2. It results in highly strategic encounters between males and females. Informal relationships from serial monogamy result in people reserving the right to “trade up” to a higher status partner at any time. Thus sexual jealousy and domestic violence are much higher among cohabitating singles than among married couples. But I would use those as a proxy for how fulfilling the relationship is in general terms. Cohabitating couples have high rates of separation in the first two years and even when they do marry their divorce rate is about 80% higher when they do marry. Part of that is a signalling equilibrium – but you would have to be naive to assume that you can solve a signalling problem without signalling. Instead you have to hope to get lucky.
 
 

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Justin Martyr August 24, 2009 at 12:49 pm

The short version of my last post: unless you don’t think that poverty, child abuse, and domestic violence are problems, Christian sexual morality is extremely important.

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drj August 24, 2009 at 1:51 pm

Justin Martyr: The short version of my last post: unless you don’t think that poverty, child abuse, and domestic violence are problems, Christian sexual morality is extremely important.

Yet by refusing to take a pragmatic view of human sexuality, Christian sexual morality, I feel, generally works to exacerbate the problems you describe by creating taboos against two very pragmatic and effective solutions to those problems: birth control, and abortion.

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Justin Martyr August 25, 2009 at 6:03 am

Birth control and abortion does not do anything to stop (1) child abuse at the hands of stepfathers, (2) domestic violence in relationships by  cohabitating singles.
 
So you are left with abortion as the solution to the problem of single motherhood. I think that would even make secular people swallow pretty hard! There is an apocryphal quote from the Vietnam war: we had to kill the village in order to save it. Well, in the case of social liberals the quote really is true: we had to kill the baby in order to save it. Secondly, and here is the harsh truth that does not fit into the socially liberal worldview, most single mothers wanted to get pregnant. It is their ticket to the adult world. These children are wanted babies and the norms of the underclass are such that single motherhood is perfectly acceptable.

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drj August 25, 2009 at 6:37 am

Justin Martyr: Birth control and abortion does not do anything to stop (1) child abuse at the hands of stepfathers, (2) domestic violence in relationships by cohabitating singles.

So you are left with abortion as the solution to the problem of single motherhood

 
Well, yes, it does.  If there are far fewer single mothers, there are far fewer instances of (1) and (2).  I see both birth control and abortion as one of the most practical avenues to reduce the amount of one parent families.   I certainly see Christianity’s strategy against both BC and abortion as self-defeating if one ever hopes to reduce the instances of (1) and (2).   Where did that Old Testament pragmatism go? :P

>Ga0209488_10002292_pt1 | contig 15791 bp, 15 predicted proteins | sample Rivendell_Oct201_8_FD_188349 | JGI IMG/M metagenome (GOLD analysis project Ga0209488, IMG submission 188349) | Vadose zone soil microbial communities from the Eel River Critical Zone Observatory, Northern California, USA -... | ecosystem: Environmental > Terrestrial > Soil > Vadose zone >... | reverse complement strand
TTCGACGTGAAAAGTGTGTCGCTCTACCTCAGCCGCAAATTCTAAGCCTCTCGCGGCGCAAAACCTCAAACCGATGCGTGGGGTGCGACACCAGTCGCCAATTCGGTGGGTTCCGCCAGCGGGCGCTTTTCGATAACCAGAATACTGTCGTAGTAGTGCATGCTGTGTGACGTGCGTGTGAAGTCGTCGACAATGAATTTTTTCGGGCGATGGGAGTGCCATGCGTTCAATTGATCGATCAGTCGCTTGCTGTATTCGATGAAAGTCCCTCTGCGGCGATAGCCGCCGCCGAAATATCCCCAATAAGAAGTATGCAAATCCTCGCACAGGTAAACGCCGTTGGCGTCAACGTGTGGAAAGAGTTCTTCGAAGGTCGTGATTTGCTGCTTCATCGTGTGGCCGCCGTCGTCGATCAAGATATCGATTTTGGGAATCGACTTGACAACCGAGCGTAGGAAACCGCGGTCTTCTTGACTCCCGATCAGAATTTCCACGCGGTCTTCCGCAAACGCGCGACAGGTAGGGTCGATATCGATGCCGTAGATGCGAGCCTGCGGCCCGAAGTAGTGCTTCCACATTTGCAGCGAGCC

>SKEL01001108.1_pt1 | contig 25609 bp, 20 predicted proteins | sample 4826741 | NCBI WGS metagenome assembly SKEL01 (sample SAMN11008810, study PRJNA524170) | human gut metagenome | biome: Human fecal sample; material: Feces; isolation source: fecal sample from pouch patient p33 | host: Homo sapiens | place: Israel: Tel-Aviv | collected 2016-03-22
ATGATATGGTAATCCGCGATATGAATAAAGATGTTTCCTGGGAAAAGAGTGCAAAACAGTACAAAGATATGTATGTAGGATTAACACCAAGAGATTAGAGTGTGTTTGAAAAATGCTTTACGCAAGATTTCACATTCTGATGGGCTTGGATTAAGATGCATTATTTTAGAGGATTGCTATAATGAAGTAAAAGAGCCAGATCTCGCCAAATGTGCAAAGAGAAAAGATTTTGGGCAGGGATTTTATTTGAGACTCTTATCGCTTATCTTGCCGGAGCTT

Justin Martyr: Secondly, and here is the harsh truth that does not fit into the socially liberal worldview, most single mothers wanted to get pregnant. It is their ticket to the adult world. These children are wanted babies and the norms of the underclass are such that single motherhood is perfectly acceptable.

 
 
No offense, but that sounds fishy to me.  Do you have any links/sources for this claim?
 

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Justin Martyr August 25, 2009 at 1:09 pm

Abortion doesn’t do anything about divorce. Unless you mean infanticide and and child-cide? It certainly doesn’t do anything about domestic violence among cohabitating singles.

drj: No offense, but that sounds fishy to me. Do you have any links/sources for this claim?

Sure, go read ‘Promises I can Keep’ by Kathryn Edin.
 
 

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mojo.rhythm February 18, 2011 at 8:23 pm

I agree with this post. It is truly amazing how causally disconnected Craig and his acolytes are from the real world when it actually comes to issues that really matter and genuinely have an impact on our lives.

This post, Luke, is an absolutely superb vindication of Karl Marx’s phrase “religion is the opiate of the masses” (and I am not a Marxist by any means). Religion provides a convenient fiction for persons to impose on the world that inevitably smudges out such “mundane” issues as the class struggle, poverty, corruption, unjustified authority, totalitarianism, climate change, greed, unequal wealth distribution etc. All of these trifles will ultimately prove irrelevant when the Day of Judgement is nigh.

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Antsan October 16, 2011 at 2:01 pm

Abortion doesn’t do anything about divorce.

Not divorce is the problem but the inability of former couples to cope with it and we can do something about that – my parents broke up and they still can cooperate peacefully together just because they foresaw from the very beginning of their relationship that someday they wouldn’t love each other anymore. They prepared and now instead of a crumbling family, only hold together by tradition, we’ve got a somewhat complicated situation with much less bad feelings, much less potential for violence and the capacity to care for my youngest brother in any way we think is necessary to let him become a healthy adult.
The Christian morality not only prevents this solution to a problem occurring without failure everywhere but also prevents improving upon it into a direction where those who make a bad decision in their love life aren’t punished for it for the rest of their lives but can actually learn from it.